In my post-Easter mystagogical reading, In The Redeeming Christ by F.X.Durrwell, that author presents a higher standard of personal judgement in his chapter on Christian Obedience. He compares and contrasts The Greek Ideal of perfection and human excellence to the Old Testament and then New Testament ideals. I was struck by his characterization of Greek moral ideals according to a humanist standard:

Pagan man saw perfection as belonging to the order of reason; he expected to find it in the fullest human development of his own faculties. This humanism found its purest expression in the Greek world. This Greek ideal lay not in holiness in the biblical sense--consecration, union with God's will--but in the autonomous development of all that is noblest in man. This search for perfection achieved its goal most characteristically in the hero and in the sage. The hero's heroism consisted in an affirmation of himself whereby he was superior to all adversity, a lofty kind of egoism. The wisdom of the sage lay in grasping the great principles of human life and living in conformity with them. In both cases the result was complete freedom: each obeyed only himself, his own will to be great, the truths learnt from his own reason. Even when the Greek was obliged to carry his heroism as far as death, it remained always a heroism of fidelity to himself.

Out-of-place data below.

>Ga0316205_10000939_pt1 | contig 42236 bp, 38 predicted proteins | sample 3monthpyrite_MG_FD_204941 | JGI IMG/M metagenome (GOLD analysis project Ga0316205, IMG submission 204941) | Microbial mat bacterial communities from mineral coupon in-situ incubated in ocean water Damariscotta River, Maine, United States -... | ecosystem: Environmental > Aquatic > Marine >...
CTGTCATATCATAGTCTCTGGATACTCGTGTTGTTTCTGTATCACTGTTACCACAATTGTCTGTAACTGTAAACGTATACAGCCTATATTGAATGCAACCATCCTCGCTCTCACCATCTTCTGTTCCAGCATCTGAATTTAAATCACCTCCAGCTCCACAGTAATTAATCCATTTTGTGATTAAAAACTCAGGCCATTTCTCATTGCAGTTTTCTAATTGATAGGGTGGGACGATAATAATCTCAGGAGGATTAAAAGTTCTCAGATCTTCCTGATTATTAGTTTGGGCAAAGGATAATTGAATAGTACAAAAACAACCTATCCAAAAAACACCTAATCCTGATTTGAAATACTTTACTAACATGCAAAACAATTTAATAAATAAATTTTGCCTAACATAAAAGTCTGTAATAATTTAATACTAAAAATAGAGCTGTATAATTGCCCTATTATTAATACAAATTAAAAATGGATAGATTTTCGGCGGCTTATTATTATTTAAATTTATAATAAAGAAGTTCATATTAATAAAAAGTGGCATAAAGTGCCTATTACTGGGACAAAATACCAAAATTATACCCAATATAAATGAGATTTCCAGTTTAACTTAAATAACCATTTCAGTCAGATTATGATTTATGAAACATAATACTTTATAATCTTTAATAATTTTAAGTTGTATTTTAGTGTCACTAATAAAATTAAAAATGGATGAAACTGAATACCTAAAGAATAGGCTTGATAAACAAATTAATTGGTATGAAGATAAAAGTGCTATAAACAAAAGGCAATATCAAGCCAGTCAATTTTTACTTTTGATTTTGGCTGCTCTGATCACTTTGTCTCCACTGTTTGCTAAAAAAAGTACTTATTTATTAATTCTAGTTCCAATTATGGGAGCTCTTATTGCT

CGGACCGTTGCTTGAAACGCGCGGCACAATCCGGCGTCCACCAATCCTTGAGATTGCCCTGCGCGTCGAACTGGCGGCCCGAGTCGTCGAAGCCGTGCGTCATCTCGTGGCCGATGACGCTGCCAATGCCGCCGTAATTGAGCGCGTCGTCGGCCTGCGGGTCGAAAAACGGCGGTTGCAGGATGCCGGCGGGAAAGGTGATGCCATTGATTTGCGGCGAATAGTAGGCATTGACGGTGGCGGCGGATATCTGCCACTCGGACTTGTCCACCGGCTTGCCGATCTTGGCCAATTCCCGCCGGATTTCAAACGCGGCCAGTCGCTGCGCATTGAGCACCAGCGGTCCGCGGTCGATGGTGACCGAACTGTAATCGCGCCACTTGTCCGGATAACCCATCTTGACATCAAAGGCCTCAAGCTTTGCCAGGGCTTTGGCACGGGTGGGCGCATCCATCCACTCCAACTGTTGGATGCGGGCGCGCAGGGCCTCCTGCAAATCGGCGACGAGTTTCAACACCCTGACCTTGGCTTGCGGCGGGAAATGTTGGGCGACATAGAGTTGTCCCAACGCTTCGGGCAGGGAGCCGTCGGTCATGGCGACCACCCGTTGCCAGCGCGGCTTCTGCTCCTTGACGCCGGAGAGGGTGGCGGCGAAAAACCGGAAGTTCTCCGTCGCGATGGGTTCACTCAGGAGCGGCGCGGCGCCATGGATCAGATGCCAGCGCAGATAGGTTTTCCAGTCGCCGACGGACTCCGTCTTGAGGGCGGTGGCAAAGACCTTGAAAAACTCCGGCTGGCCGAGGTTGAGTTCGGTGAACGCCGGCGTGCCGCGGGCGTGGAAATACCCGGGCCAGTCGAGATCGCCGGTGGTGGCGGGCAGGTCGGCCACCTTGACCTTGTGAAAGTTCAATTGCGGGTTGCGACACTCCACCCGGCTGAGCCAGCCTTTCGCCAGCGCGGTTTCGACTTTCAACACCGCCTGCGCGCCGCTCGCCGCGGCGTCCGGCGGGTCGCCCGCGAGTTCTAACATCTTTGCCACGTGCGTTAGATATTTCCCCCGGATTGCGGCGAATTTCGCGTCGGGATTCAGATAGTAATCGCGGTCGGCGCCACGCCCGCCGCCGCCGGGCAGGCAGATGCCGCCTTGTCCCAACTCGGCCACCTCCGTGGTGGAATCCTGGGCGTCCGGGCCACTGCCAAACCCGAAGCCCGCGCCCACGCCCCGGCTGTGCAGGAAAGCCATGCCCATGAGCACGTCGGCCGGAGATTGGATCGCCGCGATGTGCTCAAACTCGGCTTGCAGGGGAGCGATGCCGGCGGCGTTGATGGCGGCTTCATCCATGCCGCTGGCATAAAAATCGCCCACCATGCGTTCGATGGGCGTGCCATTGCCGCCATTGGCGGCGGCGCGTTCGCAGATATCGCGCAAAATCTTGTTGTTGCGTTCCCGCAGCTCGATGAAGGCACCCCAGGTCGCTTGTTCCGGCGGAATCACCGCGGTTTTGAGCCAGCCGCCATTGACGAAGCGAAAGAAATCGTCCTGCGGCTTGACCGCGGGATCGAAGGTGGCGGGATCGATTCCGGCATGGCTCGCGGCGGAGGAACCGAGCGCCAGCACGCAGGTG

It may be a higher standard, but it's the same autonomy that Newman described as a false image of conscience and the standard it responds to: the individual decides what is excellent, good, and true--for him. It is still "the right of self-will". By that standard, what's excellent, good, and true for me might not be excellent, good, and true for you. We can establish no objective standards to respond to and measure ourselves by. If this rule applies to all areas of human endeavor, we can soon have no science, no arts, no literature, no history that we can share--we can hardly discuss the standards by which we judge the success of a scientific experiment, a painting, a novel, or a narrative, because of individual subjectivity. Judgment of excellence and perfection becomes a matter of taste, and de gustibus non disputandum est (of taste, there is no disputation or discussion). This is that "dictatorship of relativism" that Joseph Cardinal Ratzinger spoke of to the College of Cardinals in 2005 before his election as Pope Benedict XVI: